When it comes to Israel and the Middle East, there is one element that seemed to fit into the neoconservative narrative. Mainly that the evil Putin was providing support for Syria’s brutal dictator Bashar al-Assad, who in turn an ally of the Ayatollahs in Iran—Damascus and Iran being Israel’s implacable enemies—and that Trump wasn’t doing anything about that. The president was even willing to make a deal with Putin over Syria, suggested that being a Never Trumper, plus demonizing Putin, plus supporting Israel make for a consistent equation.
It worked until last week, when even the smartest Never Trumper could not resolve a painful cognitive dissonance. Netanyahu and Putin met in Moscow, and struck a deal under which Israel would refrain from taking steps to challenge Assad’s control of Syria—breaking with neoconservative dogma that “Assad must go”—in exchange for Russian pledges to bring to an end to Iranian military presence across the Syrian-Israeli border.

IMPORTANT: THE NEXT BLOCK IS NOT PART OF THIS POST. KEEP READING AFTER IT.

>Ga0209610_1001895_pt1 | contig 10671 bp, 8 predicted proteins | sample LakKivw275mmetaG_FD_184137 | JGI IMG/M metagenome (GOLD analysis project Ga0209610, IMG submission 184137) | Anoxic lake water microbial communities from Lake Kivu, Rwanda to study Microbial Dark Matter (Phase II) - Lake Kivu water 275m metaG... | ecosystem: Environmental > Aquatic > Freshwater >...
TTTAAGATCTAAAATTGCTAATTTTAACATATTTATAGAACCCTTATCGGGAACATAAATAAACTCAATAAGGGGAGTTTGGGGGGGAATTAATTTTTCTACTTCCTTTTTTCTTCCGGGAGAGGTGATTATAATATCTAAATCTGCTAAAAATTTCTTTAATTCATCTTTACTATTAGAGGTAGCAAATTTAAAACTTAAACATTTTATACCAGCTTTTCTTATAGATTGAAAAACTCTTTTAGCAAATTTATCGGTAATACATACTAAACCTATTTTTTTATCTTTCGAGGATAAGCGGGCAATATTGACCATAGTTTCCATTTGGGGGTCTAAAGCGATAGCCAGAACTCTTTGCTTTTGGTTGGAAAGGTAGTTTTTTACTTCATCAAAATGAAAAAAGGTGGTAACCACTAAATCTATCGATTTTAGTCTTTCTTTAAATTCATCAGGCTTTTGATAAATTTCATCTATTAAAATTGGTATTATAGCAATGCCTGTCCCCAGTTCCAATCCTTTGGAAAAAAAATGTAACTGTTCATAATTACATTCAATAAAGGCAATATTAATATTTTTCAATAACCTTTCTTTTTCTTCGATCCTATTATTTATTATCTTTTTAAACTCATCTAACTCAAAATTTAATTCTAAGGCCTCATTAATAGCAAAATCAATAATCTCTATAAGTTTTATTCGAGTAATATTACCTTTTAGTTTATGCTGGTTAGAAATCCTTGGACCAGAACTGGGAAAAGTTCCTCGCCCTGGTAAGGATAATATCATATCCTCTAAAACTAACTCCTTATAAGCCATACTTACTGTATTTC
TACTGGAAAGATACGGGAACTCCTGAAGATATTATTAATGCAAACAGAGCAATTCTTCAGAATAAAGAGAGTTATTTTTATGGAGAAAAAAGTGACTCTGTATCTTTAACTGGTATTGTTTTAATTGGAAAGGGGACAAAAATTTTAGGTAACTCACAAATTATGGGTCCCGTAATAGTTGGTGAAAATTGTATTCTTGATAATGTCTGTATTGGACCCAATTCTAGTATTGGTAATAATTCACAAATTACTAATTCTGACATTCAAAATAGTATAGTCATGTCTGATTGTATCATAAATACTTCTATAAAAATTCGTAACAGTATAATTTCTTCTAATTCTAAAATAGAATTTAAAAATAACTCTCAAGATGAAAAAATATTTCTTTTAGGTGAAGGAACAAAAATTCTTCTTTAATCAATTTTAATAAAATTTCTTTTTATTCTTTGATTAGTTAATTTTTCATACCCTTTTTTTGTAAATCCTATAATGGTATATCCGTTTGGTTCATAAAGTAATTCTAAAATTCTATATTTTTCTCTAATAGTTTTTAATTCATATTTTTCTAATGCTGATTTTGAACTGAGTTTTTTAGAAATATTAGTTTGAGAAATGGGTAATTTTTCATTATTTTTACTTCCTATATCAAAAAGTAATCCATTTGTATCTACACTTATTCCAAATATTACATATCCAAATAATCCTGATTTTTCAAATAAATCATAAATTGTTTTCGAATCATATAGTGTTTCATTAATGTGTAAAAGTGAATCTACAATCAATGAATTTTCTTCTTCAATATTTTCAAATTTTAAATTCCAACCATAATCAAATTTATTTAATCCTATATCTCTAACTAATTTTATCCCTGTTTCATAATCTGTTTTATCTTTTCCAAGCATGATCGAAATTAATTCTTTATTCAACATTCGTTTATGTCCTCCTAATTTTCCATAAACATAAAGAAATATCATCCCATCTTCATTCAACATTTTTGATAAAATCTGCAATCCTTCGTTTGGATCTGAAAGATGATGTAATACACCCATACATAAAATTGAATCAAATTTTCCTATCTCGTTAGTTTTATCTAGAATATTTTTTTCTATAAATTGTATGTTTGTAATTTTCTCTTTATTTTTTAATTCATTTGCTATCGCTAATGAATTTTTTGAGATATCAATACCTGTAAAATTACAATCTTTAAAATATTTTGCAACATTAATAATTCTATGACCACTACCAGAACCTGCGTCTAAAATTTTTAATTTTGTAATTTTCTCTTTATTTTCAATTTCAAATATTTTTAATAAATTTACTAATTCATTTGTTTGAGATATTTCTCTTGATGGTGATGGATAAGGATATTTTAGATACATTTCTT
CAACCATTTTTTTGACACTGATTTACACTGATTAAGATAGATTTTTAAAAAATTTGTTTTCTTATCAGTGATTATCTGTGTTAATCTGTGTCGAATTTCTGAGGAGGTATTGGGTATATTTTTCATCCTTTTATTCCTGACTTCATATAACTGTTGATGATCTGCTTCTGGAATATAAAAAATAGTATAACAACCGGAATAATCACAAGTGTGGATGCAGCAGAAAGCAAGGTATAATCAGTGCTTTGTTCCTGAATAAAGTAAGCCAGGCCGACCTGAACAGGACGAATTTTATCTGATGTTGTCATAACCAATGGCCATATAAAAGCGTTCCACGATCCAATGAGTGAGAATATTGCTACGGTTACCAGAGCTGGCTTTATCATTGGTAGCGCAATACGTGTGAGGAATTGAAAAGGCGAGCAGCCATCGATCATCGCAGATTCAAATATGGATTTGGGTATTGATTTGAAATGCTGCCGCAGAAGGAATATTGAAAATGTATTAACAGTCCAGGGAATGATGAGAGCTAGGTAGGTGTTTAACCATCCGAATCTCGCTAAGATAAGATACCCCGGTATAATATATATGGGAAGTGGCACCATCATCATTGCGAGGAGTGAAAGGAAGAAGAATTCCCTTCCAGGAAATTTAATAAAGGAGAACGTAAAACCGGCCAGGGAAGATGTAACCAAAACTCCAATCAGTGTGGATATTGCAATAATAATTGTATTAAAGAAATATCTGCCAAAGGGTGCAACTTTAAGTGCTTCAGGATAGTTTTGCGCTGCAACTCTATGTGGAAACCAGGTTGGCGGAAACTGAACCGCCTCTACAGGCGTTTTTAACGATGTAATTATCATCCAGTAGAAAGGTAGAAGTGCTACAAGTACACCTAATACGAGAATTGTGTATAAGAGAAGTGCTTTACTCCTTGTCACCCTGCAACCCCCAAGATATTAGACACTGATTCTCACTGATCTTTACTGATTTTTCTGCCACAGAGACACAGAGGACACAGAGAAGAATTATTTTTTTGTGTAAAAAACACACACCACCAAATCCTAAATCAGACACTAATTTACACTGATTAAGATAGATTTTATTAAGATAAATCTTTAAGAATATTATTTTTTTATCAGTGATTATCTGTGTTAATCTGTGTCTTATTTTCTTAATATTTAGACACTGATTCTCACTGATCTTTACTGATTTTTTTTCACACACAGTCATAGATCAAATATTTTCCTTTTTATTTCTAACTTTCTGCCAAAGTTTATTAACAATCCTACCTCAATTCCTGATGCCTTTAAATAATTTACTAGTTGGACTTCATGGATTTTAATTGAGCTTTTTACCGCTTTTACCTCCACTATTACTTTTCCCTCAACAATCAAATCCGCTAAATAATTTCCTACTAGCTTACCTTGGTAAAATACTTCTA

The bottom line is that Israel would agree to turning Syria into a military protectorate of Putin’s Russia. This is an outcome that President Trump is likely to support, demonstrating that both Washington and Jerusalem, as well as Moscow, prioritize their national security interests over any aspiration to do regime change in Syria, to export democracy to that country.